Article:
What’s the first thing people think about when they’re about to start a new job? The coworkers? No. The boss? Not quite. They company motto? Probably not. The money? Every time.
This is an article I wrote for participants in my Internship Program who are about to start the job-hunting process. I noticed that many of them have no awareness of how they are presenting themselves online and the impression they are making on prospective employers.
Whilst almost all participants in my Internship Program are familiar with various cloud-based services, those of them who end up getting jobs with large and long-established corporations often find that the use of such services is forbidden due to concerns over data security and privacy. I’ve been a big fan of Dropbox for a couple of years now. It not only changed the way I work – it has made life much easier in many ways.
Cloud services are marketed as a convenient way to store data which can be accessed from any internet connected computer, anywhere in the world. This means that you don’t have to remember to take any memory sticks or portable media with you. However, this also means that you are no longer in complete control of your own data and information, your data is stored on third party servers, so how can this be safe?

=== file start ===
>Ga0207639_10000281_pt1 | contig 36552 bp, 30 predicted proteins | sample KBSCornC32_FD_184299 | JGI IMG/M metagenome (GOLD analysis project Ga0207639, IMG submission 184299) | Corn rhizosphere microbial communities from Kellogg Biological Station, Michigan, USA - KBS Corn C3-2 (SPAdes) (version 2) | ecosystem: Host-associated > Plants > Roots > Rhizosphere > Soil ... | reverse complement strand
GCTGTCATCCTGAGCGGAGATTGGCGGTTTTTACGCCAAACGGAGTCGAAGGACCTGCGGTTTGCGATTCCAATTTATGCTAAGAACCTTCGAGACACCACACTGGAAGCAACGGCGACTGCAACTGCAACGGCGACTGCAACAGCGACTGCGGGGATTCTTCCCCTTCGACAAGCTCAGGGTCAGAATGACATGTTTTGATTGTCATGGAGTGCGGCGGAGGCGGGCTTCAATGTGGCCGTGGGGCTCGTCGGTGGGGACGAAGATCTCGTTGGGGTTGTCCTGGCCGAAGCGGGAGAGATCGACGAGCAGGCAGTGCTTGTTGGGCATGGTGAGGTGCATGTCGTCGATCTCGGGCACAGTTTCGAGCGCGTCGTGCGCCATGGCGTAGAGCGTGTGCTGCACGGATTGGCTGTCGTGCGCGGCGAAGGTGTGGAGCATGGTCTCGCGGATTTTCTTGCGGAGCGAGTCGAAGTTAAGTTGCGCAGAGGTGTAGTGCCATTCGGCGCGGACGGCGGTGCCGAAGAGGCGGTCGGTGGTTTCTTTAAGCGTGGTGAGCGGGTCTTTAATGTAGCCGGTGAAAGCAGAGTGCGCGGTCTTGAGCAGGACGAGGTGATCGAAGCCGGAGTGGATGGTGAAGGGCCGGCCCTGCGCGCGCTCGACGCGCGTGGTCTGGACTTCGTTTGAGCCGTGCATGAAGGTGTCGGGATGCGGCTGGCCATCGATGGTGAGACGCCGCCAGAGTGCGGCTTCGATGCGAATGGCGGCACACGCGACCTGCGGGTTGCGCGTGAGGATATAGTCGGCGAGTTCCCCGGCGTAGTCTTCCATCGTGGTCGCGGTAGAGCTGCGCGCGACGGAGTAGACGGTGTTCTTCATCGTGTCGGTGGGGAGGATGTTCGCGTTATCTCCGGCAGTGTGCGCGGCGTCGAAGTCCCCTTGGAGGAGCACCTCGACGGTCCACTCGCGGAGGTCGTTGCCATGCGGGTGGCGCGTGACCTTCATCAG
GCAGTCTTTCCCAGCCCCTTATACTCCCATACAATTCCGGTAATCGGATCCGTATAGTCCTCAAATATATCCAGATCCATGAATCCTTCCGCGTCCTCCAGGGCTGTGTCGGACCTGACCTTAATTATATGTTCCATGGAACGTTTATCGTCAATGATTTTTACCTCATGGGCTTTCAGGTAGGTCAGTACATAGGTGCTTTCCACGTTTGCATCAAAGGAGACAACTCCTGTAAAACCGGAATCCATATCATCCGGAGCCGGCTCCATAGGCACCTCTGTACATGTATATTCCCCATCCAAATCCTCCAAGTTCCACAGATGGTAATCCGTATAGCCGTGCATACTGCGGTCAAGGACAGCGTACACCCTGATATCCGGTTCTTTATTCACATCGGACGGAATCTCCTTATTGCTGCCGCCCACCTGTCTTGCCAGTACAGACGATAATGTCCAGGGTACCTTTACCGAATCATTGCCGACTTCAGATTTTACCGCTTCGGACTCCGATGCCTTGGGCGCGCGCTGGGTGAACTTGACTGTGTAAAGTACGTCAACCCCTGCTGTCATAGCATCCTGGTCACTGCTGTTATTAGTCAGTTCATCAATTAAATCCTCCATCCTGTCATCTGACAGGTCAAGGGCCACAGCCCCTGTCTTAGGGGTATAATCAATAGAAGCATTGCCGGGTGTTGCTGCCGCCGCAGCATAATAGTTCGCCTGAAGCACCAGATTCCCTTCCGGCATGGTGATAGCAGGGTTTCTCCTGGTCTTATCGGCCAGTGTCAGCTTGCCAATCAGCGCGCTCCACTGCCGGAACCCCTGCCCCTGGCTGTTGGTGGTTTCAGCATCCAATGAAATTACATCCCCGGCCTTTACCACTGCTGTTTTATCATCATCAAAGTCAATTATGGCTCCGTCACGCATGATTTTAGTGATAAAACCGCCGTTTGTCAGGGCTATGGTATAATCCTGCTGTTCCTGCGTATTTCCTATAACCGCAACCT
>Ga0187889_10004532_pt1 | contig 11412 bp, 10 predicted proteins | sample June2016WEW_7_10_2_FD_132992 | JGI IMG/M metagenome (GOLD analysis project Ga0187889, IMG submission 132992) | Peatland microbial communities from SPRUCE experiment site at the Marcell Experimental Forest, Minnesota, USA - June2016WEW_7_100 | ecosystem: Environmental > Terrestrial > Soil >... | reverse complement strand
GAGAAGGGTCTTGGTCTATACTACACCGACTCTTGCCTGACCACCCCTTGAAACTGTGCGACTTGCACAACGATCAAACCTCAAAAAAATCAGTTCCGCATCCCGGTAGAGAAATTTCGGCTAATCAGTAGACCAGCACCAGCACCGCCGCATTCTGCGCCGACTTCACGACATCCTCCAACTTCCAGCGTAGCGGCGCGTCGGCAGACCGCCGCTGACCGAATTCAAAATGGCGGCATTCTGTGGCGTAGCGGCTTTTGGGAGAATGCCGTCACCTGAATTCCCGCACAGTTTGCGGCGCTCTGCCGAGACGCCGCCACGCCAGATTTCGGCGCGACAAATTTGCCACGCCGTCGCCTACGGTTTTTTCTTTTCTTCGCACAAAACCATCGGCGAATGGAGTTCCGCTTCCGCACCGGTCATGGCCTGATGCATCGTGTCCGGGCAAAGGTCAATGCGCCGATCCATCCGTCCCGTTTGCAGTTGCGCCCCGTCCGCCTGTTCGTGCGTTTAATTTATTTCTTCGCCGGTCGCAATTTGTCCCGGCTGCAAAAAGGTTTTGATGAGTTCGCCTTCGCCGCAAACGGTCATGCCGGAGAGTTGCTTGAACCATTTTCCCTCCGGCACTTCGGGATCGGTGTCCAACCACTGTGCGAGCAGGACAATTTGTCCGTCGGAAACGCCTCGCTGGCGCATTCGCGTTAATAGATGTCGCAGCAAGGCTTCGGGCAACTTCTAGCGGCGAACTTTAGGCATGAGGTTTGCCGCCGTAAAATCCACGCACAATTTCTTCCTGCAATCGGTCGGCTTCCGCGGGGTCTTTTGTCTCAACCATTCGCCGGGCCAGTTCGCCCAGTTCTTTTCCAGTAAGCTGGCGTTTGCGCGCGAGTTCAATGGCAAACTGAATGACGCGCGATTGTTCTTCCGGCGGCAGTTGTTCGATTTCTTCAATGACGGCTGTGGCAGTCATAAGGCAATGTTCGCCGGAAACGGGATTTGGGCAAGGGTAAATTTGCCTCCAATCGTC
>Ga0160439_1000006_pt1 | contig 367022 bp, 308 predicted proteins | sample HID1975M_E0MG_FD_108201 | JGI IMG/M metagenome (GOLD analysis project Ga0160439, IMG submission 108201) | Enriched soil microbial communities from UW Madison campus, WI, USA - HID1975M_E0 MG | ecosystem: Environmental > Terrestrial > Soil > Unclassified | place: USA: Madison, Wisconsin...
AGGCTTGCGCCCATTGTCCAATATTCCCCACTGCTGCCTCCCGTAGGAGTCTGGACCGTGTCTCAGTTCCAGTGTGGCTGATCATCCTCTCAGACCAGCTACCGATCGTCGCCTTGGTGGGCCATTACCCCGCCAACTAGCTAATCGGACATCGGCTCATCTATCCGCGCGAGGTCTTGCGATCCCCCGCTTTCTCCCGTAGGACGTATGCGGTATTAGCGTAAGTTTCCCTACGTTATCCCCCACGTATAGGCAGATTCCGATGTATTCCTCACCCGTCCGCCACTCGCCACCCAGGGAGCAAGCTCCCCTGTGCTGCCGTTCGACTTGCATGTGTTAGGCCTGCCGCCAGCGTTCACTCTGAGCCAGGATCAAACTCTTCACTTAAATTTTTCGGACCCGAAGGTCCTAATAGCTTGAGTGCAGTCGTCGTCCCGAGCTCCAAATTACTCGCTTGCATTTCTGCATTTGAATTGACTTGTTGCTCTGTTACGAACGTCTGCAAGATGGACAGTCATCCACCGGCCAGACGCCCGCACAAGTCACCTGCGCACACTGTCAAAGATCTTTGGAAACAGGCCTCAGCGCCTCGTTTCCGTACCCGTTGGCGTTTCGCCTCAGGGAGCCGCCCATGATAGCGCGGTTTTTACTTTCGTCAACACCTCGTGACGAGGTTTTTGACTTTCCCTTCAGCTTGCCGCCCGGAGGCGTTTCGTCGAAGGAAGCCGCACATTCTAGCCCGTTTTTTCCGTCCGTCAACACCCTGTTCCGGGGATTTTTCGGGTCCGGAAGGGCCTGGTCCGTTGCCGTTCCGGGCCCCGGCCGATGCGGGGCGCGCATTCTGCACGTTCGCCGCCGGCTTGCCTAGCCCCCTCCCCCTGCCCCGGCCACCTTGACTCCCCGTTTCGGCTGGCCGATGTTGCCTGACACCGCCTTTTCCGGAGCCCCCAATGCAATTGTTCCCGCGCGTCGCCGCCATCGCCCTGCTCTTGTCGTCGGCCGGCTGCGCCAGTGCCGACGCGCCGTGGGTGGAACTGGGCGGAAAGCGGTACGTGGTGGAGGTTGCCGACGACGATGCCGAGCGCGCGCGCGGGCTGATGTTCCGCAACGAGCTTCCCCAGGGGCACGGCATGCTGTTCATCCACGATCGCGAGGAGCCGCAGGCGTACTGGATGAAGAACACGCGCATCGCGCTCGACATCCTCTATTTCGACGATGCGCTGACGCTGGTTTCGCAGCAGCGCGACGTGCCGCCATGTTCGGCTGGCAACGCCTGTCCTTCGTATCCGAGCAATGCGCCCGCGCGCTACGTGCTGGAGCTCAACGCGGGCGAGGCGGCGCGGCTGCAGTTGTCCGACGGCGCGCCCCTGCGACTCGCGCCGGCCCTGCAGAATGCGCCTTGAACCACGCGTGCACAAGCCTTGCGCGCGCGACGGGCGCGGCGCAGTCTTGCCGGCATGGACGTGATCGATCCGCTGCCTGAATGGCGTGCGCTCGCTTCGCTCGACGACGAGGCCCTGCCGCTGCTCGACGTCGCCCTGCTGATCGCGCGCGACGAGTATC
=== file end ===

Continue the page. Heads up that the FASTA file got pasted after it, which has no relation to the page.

This is the third installment of a three-part series, which I put together to help participants in my Internship Program, about finding bilingual jobs in Tokyo. Here in Part 3, we take a look at how to actually go about hunting for your dream job.
This is the second installment of a three-part series, which I put together to help participants of my Internship Program, for bilingual people about finding jobs in Tokyo. Here in Part 2, we explore different ways of building an online presence.
This is the first installment of a three-part series, which I put together to help participants of my Internship Program, for bilingual people about finding jobs in Tokyo. When I say “bilingual,” I am referring to native fluency in either English or Japanese and at least business-level proficiency in the other. Here in Part 1, we focus on how you should prepare before actually starting your job search.
Generally speaking, Japan-focused social media monitoring tools and services are less developed than those used in the English-speaking market. With most local Japanese services, there will be a considerable amount of manual consultation provided as part of the package, as the software tools themselves are still relatively primitive.
Due to factors like the language barrier and preference of most users to access the Internet via mobile phone handsets unique to Japan (referred to as Galapagos phones), domestic social media network operators, such as Mixi, Gree, and Mobage Town, dominated the social media market until recently. During the past few years, the top three international social media platforms, YouTube, Facebook, and Twitter, invested heavily in localizing their offerings, including compatibility with Japan-only mobile phones, resulting in major growth.
Today, I spoke about “Creating an Online Community Around Your Brand” at the ACCJ Information, Communications and Technology (ICT) Committee Meeting on November 2, 2011.